When Robinhood needed cash quickly, it didn’t turn to its oldest or largest financial backer. It called on Micky Malka, a Venezuelan venture capitalist known for his Rolodex in the heady world of fintech.
Within hours, Malka’s firm, Ribbit Capital, agreed to lead a new round of convertible debt financing, wiring its investment that same day. Other investors piled in, giving Robinhood more than $1bn in funding commitments by the next morning.
The deal’s speed and size drew attention to Malka, a low-key figure who has parlayed a career as a financial services entrepreneur on three continents into a timely wager on the global boom in fintech.
Malka’s investment came at a low point for Robinhood, which was forced to limit trading in popular stocks such as GameStop after facing demands for potentially billions of dollars in deposits from its equity clearinghouse amid a Reddit-driven market frenzy.
Now, his conviction will be tested as Robinhood prepares for a politically contentious public listing.
“Because of his authority, he was able to put it together very quickly,” said Yuri Milner, head of the venture firm DST Global, a large Robinhood shareholder that frequently invests alongside Ribbit in fintech start-ups.
The risks ahead
Ribbit invested more than $500m in the Robinhood financing, including money it raised from its own investors solely for the purpose, according to people familiar with the deal. The investment, which was Ribbit’s largest to date, was also the biggest portion of the $3.4bn total Robinhood raised over the course of four days.
In exchange for the rapid infusion of cash, Robinhood agreed that Ribbit and other investors would be able convert the debt into equity at a discount to the company’s future initial public offering price.
The deal could prove lucrative for Ribbit if the company can pull off a successful IPO. But Robinhood still faces plenty of risks. Following the backlash on Reddit, lawmakers have trained their attention on the trading app, whose chief executive Vlad Tenev is expected to testify in front of Congress later this month.
Regulators have also begun scrutinising how brokers like Robinhood sell client orders to big market-makers, a practice known as “payment for order flow” that makes up the bulk of the start-up’s revenues.
People close to Malka said he has a keen sense for risk — and the possibility of losing money. Growing up in Venezuela during the oil collapse of the 1980s, Malka developed “an intrinsic understanding of money supply, money demand and how money works”, said Marcos Galperin, founder of the Latin American ecommerce site MercadoLibre.
After raising his first fund in 2013, Malka became an early proponent of cryptocurrencies, investing some of the money directly in Bitcoin. Later, he provided early backing to new start-ups founded by Mike Cagney and Renaud Laplanche, two fintech executives who had left their previous positions following public controversies.
In the UK, Malka found himself involved in the backlash surrounding Wonga, a heavily criticised payday lending start-up whose board he joined before founding Ribbit. Malka, who declined to comment for this article, stepped down as a director in 2014.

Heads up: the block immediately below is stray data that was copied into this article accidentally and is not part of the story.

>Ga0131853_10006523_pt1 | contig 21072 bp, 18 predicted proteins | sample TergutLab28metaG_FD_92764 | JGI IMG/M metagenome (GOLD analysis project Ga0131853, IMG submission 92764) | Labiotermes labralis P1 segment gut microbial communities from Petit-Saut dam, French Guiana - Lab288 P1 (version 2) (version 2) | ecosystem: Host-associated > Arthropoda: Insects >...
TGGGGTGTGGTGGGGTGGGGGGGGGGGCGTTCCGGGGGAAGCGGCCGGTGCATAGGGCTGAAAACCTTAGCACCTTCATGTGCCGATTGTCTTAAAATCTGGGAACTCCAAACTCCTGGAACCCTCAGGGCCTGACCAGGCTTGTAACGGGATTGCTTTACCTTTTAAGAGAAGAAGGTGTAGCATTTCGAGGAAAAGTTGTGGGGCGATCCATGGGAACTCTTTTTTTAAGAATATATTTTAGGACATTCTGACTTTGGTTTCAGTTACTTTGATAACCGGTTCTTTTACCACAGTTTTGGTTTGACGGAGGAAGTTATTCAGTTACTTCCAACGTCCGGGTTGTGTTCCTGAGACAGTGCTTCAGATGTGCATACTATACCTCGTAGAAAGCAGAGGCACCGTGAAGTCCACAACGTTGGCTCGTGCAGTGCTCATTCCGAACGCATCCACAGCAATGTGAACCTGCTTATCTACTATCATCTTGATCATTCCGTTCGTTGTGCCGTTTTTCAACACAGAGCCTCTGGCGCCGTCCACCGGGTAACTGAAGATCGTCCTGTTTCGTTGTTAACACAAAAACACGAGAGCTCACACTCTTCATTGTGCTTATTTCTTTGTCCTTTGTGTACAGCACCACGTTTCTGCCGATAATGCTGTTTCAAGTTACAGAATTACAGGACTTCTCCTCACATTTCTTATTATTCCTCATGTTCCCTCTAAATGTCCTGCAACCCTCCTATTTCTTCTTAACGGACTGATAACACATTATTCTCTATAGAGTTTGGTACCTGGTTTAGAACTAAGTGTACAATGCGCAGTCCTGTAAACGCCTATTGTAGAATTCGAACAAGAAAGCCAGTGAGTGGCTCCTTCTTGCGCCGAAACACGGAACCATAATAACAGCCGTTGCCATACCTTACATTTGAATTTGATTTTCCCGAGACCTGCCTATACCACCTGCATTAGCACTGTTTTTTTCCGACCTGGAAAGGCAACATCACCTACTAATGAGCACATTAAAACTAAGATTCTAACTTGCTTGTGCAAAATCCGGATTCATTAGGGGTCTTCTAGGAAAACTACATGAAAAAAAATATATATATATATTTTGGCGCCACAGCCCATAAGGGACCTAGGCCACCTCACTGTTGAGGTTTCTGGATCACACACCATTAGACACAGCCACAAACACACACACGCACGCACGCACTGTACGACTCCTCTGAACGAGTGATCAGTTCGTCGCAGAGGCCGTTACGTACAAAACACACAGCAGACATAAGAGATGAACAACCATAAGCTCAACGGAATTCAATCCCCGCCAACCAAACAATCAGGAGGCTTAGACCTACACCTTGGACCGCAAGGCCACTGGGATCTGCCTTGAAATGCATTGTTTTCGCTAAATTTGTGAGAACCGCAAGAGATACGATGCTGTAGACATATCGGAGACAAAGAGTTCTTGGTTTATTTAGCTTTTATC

Wences Casares, a close friend of Malka, said the two received a chilly reception from venture capitalists when they moved to Silicon Valley to start the payments company Bling Nation in 2007. Investors had soured on financial services businesses, believing that companies like PayPal could only be built with large amounts of capital.
“The fintech world was invented when all of this became fashionable again,” Casares said. When Malka raised the first Ribbit fund, “it wasn’t fashionable”, he said.
Casares said Malka has since expressed some worries about “the hype around fintech”, as a flood of capital into the sector pushes valuations higher.
The new interest also means Malka’s early bets have begun paying off. Ribbit’s main funds over two years old have each produced annual returns of more than 30 per cent before fees and expenses, the firm said in a filing for a blank cheque vehicle last year.
Ribbit’s first fund, which raised $100m, has surged even more from investments in Bitcoin, the cryptocurrency exchange Coinbase and the personal finance company Credit Karma, which Intuit acquired last year in an $8.1bn deal, people familiar with its performance said.
Malka has also begun broadening Ribbit’s reach. Last year, it raised more than $400m for a special purpose acquisition company, becoming one of the first venture capital firms to capitalise on the boom. In January, it struck a partnership with the retailer Walmart to create a new fintech company, while revealing few details about the start-up.
People close to Malka said he can provide blunt advice to company founders, while also facilitating introductions to a broad network of contacts.
Galperin said Malka advised him to reject a roughly $5bn acquisition offer in 2013 after he joined MercadoLibre’s board. Though the offer appeared rich at the time, the company’s market capitalisation has since soared to $95bn during the pandemic-era boom in online shopping. “That was an inflection point,” Galperin said.
Malka made Ribbit’s initial investment in Robinhood in 2014, during the company’s first main round of funding but after an earlier seed financing. Until this month, he had not made the largest investment in any of the company’s rounds of fundraising.
“Venture capital is a very competitive space, including in fintech, and it is not enough now to win a deal just to provide capital,” Milner said. “It is important to be with a founder in the good times and the bad times.”
Additional reporting by Nicholas Megaw in London